Imagine in the next decade, your business’s performance reviews could be done by a robot supervisor. Or you hail a cab, except it’s a fully automated, self-driving car. How about having your coffee brewed by an automated barista?
This could soon be the reality for people in Australia, and around the world, as technology reaches the point when machines are capable of independent thought, a concept known as the singularity.
Artificial Intelligence (AI) experts and scientists predict this may occur within as little as 10 years.
But it’s not as daunting as it may seem. For a start, we live with AI already.
Think about the algorithms behind your Google searches and web history. Notice when you are online shopping, and later log in to Facebook, you receive online recommendations based on your previous purchases. The software is constantly learning your behaviours and responding to you more usefully.
While it is remarkable that technology can target you so personally, it’s described as “narrow” AI because it can only work within its limitations given by human inventors, a critical restriction.
On the flipside, “strong” AI suggests a more assertive ability to go beyond the original human intentions to the point where the machine’s intellectual capability is functionally equal to a human’s.
While “strong” AI is predicted to be over a decade away, “narrow” AI is all around us.
It will only become more sophisticated, having profoundly positive effects on many areas of work and opening up new job opportunities in areas that are currently only theoretical.
It’s been predicted that 65% of children today will end up in jobs that are yet to be created, probing us to think about how technology may change our future.
We’ve seen recent discussion of this. Professor Stephen Hawking, Elon Musk, Bill Gates and Steve Wozniak have all issued stark warnings about where technology might lead – especially with the rise of autonomous, weaponised drones and robots.
While the world probably won’t end up going the way of the Terminator movie series, the changes we might see are likely to be closer than everyone expects.
If you are in business, developing your career or even thinking about what job you might have in the future, it makes sense to start planning now for the highly automated world that is quickly evolving.
So what is the future of work?
With the rise of automation, the world of work is going to change fundamentally over the next two decades.
While we are probably not all going to be reporting to a robot, the reality is the nature of jobs will slowly change over time, while roles we’ve not yet thought of will also open up. If you are starting a business or thinking about your career, it is important to plan now.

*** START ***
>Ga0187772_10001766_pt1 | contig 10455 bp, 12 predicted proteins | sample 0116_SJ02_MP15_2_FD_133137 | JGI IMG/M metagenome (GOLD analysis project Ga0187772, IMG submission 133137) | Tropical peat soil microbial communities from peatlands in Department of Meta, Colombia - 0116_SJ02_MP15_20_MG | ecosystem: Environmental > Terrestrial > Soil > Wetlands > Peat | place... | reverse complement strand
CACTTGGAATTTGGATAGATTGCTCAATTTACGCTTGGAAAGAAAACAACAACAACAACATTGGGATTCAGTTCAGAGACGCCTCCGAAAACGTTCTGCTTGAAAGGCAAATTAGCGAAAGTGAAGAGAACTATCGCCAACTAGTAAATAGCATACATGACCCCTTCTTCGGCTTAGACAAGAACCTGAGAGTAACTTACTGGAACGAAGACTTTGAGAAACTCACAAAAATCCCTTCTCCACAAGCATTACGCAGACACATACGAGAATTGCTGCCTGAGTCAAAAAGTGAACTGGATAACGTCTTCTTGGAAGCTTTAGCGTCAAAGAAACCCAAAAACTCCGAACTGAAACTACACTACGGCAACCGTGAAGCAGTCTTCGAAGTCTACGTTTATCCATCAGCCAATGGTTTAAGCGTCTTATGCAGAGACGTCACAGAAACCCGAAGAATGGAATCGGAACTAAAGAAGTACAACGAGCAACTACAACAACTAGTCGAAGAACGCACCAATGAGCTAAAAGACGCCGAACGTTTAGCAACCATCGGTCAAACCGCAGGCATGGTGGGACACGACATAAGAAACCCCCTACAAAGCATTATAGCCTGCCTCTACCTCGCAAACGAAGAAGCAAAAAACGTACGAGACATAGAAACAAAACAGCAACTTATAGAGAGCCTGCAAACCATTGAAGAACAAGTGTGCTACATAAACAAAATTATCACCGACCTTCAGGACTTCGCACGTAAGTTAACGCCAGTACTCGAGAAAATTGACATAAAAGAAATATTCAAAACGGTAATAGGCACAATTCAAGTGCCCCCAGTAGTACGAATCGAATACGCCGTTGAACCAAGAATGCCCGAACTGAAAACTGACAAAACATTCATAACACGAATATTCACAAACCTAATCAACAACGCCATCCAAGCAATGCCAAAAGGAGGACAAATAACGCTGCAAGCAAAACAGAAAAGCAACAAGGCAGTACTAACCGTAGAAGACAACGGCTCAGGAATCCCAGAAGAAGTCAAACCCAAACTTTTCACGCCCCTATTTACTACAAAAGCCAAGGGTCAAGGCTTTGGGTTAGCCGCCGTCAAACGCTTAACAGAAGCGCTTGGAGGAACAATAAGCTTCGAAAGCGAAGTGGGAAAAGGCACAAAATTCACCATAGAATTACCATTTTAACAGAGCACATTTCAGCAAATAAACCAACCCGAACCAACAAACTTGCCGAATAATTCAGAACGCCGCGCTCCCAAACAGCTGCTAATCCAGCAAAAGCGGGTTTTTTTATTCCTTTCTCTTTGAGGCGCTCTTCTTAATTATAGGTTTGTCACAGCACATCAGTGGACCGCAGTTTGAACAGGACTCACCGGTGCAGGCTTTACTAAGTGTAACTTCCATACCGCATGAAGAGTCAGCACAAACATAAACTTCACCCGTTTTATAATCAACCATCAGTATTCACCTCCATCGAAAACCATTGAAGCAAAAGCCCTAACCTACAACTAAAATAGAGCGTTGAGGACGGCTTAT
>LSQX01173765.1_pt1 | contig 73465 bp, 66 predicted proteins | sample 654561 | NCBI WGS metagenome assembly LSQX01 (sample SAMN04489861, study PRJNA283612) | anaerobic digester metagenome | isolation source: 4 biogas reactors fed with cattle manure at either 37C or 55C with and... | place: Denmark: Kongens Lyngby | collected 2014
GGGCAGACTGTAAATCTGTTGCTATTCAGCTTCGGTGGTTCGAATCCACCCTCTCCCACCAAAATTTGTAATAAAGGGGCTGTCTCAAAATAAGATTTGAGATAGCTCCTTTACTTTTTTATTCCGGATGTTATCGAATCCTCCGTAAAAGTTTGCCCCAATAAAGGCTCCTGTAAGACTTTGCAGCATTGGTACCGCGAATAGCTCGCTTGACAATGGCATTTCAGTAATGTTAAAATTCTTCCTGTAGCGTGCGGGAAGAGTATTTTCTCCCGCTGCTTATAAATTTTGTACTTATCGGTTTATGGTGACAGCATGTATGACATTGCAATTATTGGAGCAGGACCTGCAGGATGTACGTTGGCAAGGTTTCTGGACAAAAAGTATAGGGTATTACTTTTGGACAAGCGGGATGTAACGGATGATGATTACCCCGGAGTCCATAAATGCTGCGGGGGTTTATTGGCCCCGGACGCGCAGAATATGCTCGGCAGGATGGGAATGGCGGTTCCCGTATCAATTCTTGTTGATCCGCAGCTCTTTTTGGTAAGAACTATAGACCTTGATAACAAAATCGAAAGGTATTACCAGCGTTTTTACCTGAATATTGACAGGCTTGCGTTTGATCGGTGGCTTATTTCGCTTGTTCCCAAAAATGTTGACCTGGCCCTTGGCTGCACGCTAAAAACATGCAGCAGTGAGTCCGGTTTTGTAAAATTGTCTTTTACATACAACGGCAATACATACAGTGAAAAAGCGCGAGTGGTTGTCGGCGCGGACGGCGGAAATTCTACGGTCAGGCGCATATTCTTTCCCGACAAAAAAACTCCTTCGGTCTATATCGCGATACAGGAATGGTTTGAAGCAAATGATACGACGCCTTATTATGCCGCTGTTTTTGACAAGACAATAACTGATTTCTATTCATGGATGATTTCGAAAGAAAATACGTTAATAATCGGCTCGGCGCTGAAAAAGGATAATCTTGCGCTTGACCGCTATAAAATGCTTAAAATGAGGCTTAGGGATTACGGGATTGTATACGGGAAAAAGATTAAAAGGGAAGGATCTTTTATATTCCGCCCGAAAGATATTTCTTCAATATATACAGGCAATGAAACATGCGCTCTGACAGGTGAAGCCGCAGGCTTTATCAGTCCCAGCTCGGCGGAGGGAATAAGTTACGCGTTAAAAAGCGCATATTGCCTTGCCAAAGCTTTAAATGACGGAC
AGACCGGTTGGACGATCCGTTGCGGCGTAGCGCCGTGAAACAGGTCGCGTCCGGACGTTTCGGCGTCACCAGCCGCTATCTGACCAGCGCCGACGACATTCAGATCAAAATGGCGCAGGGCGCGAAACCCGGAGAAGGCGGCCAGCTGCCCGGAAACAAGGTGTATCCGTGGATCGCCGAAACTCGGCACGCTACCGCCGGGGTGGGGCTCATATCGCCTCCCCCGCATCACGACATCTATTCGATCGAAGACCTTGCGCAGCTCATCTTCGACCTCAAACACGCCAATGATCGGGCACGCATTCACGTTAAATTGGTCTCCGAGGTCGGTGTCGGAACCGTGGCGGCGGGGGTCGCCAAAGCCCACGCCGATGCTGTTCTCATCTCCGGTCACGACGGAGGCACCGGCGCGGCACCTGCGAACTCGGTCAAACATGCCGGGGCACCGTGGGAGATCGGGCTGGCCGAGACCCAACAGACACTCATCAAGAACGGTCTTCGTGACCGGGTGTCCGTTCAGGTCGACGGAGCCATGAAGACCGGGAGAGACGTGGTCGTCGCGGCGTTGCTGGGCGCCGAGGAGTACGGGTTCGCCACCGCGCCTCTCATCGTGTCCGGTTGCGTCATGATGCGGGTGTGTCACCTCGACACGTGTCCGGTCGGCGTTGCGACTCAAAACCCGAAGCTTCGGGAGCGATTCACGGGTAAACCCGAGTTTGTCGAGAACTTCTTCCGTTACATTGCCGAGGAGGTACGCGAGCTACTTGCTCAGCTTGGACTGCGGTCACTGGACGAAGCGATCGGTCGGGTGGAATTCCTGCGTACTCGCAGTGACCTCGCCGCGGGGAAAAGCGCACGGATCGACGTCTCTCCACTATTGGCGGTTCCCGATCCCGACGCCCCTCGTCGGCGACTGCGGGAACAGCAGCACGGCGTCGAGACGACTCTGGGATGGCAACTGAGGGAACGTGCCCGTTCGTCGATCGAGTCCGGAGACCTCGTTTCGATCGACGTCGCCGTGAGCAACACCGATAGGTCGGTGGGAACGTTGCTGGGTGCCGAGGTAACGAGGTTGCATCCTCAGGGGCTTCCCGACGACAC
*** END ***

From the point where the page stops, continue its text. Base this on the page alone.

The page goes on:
But regardless of how advanced the technology may be, one thing that is unlikely to change is our desire for human experience.
As the world evolves, in everything from your retail experience to making a business deal, the complex interactions we have with people are likely to become, if anything, more valuable.
Take, for example, buying music. There’s nothing more convenient than today’s digital download, but how many music lovers miss the experience of going into the record shop to talk to the assistant about the latest release from their favourite band? That sort of experience is only going to become more sought-after.
Here are the three things that a small business owner can to do to prepare for the age of AI:
1. Digitise your business: get online with a business website and automate as many manual processes as you can.
2. Focus on the customer experience that your product or service delivers. In the age of robotics, human contact will very likely become more valuable.
3. Broaden your business network. Create relationships and partnerships that will enable you to connect more strongly with people.
Again, it is likely to be the ‘human factor’ that will make all the difference. While technology provides us with high efficiency and accuracy, some skills are fundamentally difficult to automate.
We still have an advantage over robots for the tasks that require judgment, creative thinking and human interaction.
Surviving the Singularity: An MYOB Future of Business report is available fordownload now.
Simon Raik-Allen is chief technology officer at MYOB.